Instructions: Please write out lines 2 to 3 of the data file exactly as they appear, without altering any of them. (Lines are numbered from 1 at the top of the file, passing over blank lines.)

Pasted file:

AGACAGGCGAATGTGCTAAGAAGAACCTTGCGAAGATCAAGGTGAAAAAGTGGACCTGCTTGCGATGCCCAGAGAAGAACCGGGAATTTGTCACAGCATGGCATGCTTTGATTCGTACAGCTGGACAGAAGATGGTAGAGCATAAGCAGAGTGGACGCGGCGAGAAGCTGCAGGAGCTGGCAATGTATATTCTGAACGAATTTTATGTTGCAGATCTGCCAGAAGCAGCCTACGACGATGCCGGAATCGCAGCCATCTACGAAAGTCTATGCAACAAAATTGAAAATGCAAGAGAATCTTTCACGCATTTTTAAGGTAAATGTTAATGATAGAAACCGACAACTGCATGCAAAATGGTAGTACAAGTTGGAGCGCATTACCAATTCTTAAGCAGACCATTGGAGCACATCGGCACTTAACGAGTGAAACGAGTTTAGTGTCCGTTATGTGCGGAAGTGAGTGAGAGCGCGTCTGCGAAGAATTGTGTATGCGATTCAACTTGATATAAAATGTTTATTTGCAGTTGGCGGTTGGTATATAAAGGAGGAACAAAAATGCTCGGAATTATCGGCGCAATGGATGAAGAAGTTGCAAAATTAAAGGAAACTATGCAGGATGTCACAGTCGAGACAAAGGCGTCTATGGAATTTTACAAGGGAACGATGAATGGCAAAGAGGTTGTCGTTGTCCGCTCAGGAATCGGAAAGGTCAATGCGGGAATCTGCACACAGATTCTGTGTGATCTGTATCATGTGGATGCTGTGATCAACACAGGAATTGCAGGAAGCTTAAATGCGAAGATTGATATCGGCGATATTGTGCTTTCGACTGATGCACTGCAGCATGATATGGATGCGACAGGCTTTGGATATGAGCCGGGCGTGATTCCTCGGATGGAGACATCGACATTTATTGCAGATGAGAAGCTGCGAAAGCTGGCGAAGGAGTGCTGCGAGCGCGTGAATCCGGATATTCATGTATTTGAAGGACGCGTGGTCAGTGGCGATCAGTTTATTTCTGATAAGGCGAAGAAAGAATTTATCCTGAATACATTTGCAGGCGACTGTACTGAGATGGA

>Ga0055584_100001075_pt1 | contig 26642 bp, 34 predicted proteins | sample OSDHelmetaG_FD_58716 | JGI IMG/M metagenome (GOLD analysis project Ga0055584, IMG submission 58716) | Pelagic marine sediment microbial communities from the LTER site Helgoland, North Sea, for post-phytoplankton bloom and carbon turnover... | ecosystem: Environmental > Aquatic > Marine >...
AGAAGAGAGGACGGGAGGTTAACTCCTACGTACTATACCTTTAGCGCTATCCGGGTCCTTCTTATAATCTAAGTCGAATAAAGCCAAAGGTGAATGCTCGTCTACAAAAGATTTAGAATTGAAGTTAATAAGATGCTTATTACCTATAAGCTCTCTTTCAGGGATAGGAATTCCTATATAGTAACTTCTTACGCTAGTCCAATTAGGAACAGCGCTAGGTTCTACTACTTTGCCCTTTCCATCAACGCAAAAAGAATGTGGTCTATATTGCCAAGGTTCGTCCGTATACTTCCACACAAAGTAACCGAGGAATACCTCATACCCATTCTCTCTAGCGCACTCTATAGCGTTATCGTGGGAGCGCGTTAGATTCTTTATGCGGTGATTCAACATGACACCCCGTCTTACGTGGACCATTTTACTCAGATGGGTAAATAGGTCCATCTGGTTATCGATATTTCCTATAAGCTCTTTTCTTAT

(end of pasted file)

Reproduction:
>Ga0055584_100001075_pt1 | contig 26642 bp, 34 predicted proteins | sample OSDHelmetaG_FD_58716 | JGI IMG/M metagenome (GOLD analysis project Ga0055584, IMG submission 58716) | Pelagic marine sediment microbial communities from the LTER site Helgoland, North Sea, for post-phytoplankton bloom and carbon turnover... | ecosystem: Environmental > Aquatic > Marine >...
AGAAGAGAGGACGGGAGGTTAACTCCTACGTACTATACCTTTAGCGCTATCCGGGTCCTTCTTATAATCTAAGTCGAATAAAGCCAAAGGTGAATGCTCGTCTACAAAAGATTTAGAATTGAAGTTAATAAGATGCTTATTACCTATAAGCTCTCTTTCAGGGATAGGAATTCCTATATAGTAACTTCTTACGCTAGTCCAATTAGGAACAGCGCTAGGTTCTACTACTTTGCCCTTTCCATCAACGCAAAAAGAATGTGGTCTATATTGCCAAGGTTCGTCCGTATACTTCCACACAAAGTAACCGAGGAATACCTCATACCCATTCTCTCTAGCGCACTCTATAGCGTTATCGTGGGAGCGCGTTAGATTCTTTATGCGGTGATTCAACATGACACCCCGTCTTACGTGGACCATTTTACTCAGATGGGTAAATAGGTCCATCTGGTTATCGATATTTCCTATAAGCTCTTTTCTTAT